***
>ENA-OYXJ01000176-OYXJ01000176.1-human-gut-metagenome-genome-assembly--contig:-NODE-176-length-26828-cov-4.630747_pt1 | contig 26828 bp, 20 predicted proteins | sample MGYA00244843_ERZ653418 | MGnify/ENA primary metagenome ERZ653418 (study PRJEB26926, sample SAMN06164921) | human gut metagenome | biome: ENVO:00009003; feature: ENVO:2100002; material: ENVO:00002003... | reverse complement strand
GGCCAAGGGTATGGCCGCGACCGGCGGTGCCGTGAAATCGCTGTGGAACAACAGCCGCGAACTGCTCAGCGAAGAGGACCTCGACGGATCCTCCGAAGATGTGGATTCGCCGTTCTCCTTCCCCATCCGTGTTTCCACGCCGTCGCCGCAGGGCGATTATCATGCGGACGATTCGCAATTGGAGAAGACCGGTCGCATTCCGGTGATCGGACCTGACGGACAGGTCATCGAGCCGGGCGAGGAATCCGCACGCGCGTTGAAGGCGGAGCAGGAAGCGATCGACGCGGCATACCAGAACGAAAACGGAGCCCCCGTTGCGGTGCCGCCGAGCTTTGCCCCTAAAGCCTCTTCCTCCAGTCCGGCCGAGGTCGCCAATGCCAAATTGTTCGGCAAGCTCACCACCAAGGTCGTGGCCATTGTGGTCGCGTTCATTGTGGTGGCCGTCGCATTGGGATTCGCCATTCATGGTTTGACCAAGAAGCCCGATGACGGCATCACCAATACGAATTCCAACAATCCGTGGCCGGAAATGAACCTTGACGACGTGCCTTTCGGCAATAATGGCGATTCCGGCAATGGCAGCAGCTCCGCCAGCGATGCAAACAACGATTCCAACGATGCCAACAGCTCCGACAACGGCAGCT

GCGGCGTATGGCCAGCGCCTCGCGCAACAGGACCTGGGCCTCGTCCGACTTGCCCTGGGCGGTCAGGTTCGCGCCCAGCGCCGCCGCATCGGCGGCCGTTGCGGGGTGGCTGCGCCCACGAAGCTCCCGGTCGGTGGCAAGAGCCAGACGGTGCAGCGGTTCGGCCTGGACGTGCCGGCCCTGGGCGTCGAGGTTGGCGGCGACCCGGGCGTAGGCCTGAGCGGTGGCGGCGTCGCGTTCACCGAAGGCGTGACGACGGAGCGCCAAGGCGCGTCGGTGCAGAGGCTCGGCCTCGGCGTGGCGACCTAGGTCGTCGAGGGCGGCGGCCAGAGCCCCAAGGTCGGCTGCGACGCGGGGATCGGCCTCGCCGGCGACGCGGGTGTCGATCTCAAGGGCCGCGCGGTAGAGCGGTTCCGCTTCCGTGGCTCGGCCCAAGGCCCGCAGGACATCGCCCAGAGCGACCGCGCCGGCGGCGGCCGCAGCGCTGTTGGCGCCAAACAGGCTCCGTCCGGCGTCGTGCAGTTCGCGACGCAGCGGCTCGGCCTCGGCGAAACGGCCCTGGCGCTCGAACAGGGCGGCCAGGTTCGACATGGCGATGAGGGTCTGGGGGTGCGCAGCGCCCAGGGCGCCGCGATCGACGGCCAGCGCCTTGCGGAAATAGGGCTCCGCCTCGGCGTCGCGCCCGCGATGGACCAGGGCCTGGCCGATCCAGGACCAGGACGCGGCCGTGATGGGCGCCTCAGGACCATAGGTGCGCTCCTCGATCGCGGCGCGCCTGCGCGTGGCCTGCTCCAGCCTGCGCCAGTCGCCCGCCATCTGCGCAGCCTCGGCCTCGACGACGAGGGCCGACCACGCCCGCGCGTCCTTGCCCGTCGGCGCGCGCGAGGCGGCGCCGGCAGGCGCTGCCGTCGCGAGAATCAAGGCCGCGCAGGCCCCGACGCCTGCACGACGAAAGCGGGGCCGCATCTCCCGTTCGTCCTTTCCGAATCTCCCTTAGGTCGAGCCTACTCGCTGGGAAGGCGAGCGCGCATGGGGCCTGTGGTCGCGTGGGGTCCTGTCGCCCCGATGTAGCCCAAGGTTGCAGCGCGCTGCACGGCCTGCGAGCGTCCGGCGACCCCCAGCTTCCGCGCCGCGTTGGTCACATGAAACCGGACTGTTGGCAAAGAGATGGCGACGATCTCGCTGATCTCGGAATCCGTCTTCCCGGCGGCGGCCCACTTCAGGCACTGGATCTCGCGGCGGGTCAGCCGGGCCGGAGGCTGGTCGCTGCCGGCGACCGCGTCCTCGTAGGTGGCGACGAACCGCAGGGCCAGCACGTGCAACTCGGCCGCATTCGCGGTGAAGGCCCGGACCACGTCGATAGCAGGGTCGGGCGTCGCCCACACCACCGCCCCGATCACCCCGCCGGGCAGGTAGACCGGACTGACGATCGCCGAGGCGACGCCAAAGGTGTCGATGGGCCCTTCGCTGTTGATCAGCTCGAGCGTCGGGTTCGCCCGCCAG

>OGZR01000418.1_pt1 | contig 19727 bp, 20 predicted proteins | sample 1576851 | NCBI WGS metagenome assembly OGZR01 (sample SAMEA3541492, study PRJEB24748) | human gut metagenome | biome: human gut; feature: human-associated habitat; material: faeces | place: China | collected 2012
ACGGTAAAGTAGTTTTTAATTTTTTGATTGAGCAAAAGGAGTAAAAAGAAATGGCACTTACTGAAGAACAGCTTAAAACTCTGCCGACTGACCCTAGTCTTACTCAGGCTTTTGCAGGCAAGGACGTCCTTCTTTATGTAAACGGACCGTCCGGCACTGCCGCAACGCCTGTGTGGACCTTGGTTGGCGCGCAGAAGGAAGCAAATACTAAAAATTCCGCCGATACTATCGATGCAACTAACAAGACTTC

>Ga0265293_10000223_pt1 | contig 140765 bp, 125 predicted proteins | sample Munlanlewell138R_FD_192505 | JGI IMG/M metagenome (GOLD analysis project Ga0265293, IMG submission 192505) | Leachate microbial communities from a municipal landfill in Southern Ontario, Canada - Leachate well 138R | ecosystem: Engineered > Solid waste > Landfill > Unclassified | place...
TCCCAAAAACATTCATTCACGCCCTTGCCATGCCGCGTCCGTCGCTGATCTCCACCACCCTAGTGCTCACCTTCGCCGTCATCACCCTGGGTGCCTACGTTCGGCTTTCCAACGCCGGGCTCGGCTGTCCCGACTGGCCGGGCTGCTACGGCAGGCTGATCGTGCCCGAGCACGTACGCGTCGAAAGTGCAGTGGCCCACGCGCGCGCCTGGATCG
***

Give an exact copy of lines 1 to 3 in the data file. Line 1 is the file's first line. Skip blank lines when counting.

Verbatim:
>ENA-OYXJ01000176-OYXJ01000176.1-human-gut-metagenome-genome-assembly--contig:-NODE-176-length-26828-cov-4.630747_pt1 | contig 26828 bp, 20 predicted proteins | sample MGYA00244843_ERZ653418 | MGnify/ENA primary metagenome ERZ653418 (study PRJEB26926, sample SAMN06164921) | human gut metagenome | biome: ENVO:00009003; feature: ENVO:2100002; material: ENVO:00002003... | reverse complement strand
GGCCAAGGGTATGGCCGCGACCGGCGGTGCCGTGAAATCGCTGTGGAACAACAGCCGCGAACTGCTCAGCGAAGAGGACCTCGACGGATCCTCCGAAGATGTGGATTCGCCGTTCTCCTTCCCCATCCGTGTTTCCACGCCGTCGCCGCAGGGCGATTATCATGCGGACGATTCGCAATTGGAGAAGACCGGTCGCATTCCGGTGATCGGACCTGACGGACAGGTCATCGAGCCGGGCGAGGAATCCGCACGCGCGTTGAAGGCGGAGCAGGAAGCGATCGACGCGGCATACCAGAACGAAAACGGAGCCCCCGTTGCGGTGCCGCCGAGCTTTGCCCCTAAAGCCTCTTCCTCCAGTCCGGCCGAGGTCGCCAATGCCAAATTGTTCGGCAAGCTCACCACCAAGGTCGTGGCCATTGTGGTCGCGTTCATTGTGGTGGCCGTCGCATTGGGATTCGCCATTCATGGTTTGACCAAGAAGCCCGATGACGGCATCACCAATACGAATTCCAACAATCCGTGGCCGGAAATGAACCTTGACGACGTGCCTTTCGGCAATAATGGCGATTCCGGCAATGGCAGCAGCTCCGCCAGCGATGCAAACAACGATTCCAACGATGCCAACAGCTCCGACAACGGCAGCT

GCGGCGTATGGCCAGCGCCTCGCGCAACAGGACCTGGGCCTCGTCCGACTTGCCCTGGGCGGTCAGGTTCGCGCCCAGCGCCGCCGCATCGGCGGCCGTTGCGGGGTGGCTGCGCCCACGAAGCTCCCGGTCGGTGGCAAGAGCCAGACGGTGCAGCGGTTCGGCCTGGACGTGCCGGCCCTGGGCGTCGAGGTTGGCGGCGACCCGGGCGTAGGCCTGAGCGGTGGCGGCGTCGCGTTCACCGAAGGCGTGACGACGGAGCGCCAAGGCGCGTCGGTGCAGAGGCTCGGCCTCGGCGTGGCGACCTAGGTCGTCGAGGGCGGCGGCCAGAGCCCCAAGGTCGGCTGCGACGCGGGGATCGGCCTCGCCGGCGACGCGGGTGTCGATCTCAAGGGCCGCGCGGTAGAGCGGTTCCGCTTCCGTGGCTCGGCCCAAGGCCCGCAGGACATCGCCCAGAGCGACCGCGCCGGCGGCGGCCGCAGCGCTGTTGGCGCCAAACAGGCTCCGTCCGGCGTCGTGCAGTTCGCGACGCAGCGGCTCGGCCTCGGCGAAACGGCCCTGGCGCTCGAACAGGGCGGCCAGGTTCGACATGGCGATGAGGGTCTGGGGGTGCGCAGCGCCCAGGGCGCCGCGATCGACGGCCAGCGCCTTGCGGAAATAGGGCTCCGCCTCGGCGTCGCGCCCGCGATGGACCAGGGCCTGGCCGATCCAGGACCAGGACGCGGCCGTGATGGGCGCCTCAGGACCATAGGTGCGCTCCTCGATCGCGGCGCGCCTGCGCGTGGCCTGCTCCAGCCTGCGCCAGTCGCCCGCCATCTGCGCAGCCTCGGCCTCGACGACGAGGGCCGACCACGCCCGCGCGTCCTTGCCCGTCGGCGCGCGCGAGGCGGCGCCGGCAGGCGCTGCCGTCGCGAGAATCAAGGCCGCGCAGGCCCCGACGCCTGCACGACGAAAGCGGGGCCGCATCTCCCGTTCGTCCTTTCCGAATCTCCCTTAGGTCGAGCCTACTCGCTGGGAAGGCGAGCGCGCATGGGGCCTGTGGTCGCGTGGGGTCCTGTCGCCCCGATGTAGCCCAAGGTTGCAGCGCGCTGCACGGCCTGCGAGCGTCCGGCGACCCCCAGCTTCCGCGCCGCGTTGGTCACATGAAACCGGACTGTTGGCAAAGAGATGGCGACGATCTCGCTGATCTCGGAATCCGTCTTCCCGGCGGCGGCCCACTTCAGGCACTGGATCTCGCGGCGGGTCAGCCGGGCCGGAGGCTGGTCGCTGCCGGCGACCGCGTCCTCGTAGGTGGCGACGAACCGCAGGGCCAGCACGTGCAACTCGGCCGCATTCGCGGTGAAGGCCCGGACCACGTCGATAGCAGGGTCGGGCGTCGCCCACACCACCGCCCCGATCACCCCGCCGGGCAGGTAGACCGGACTGACGATCGCCGAGGCGACGCCAAAGGTGTCGATGGGCCCTTCGCTGTTGATCAGCTCGAGCGTCGGGTTCGCCCGCCAG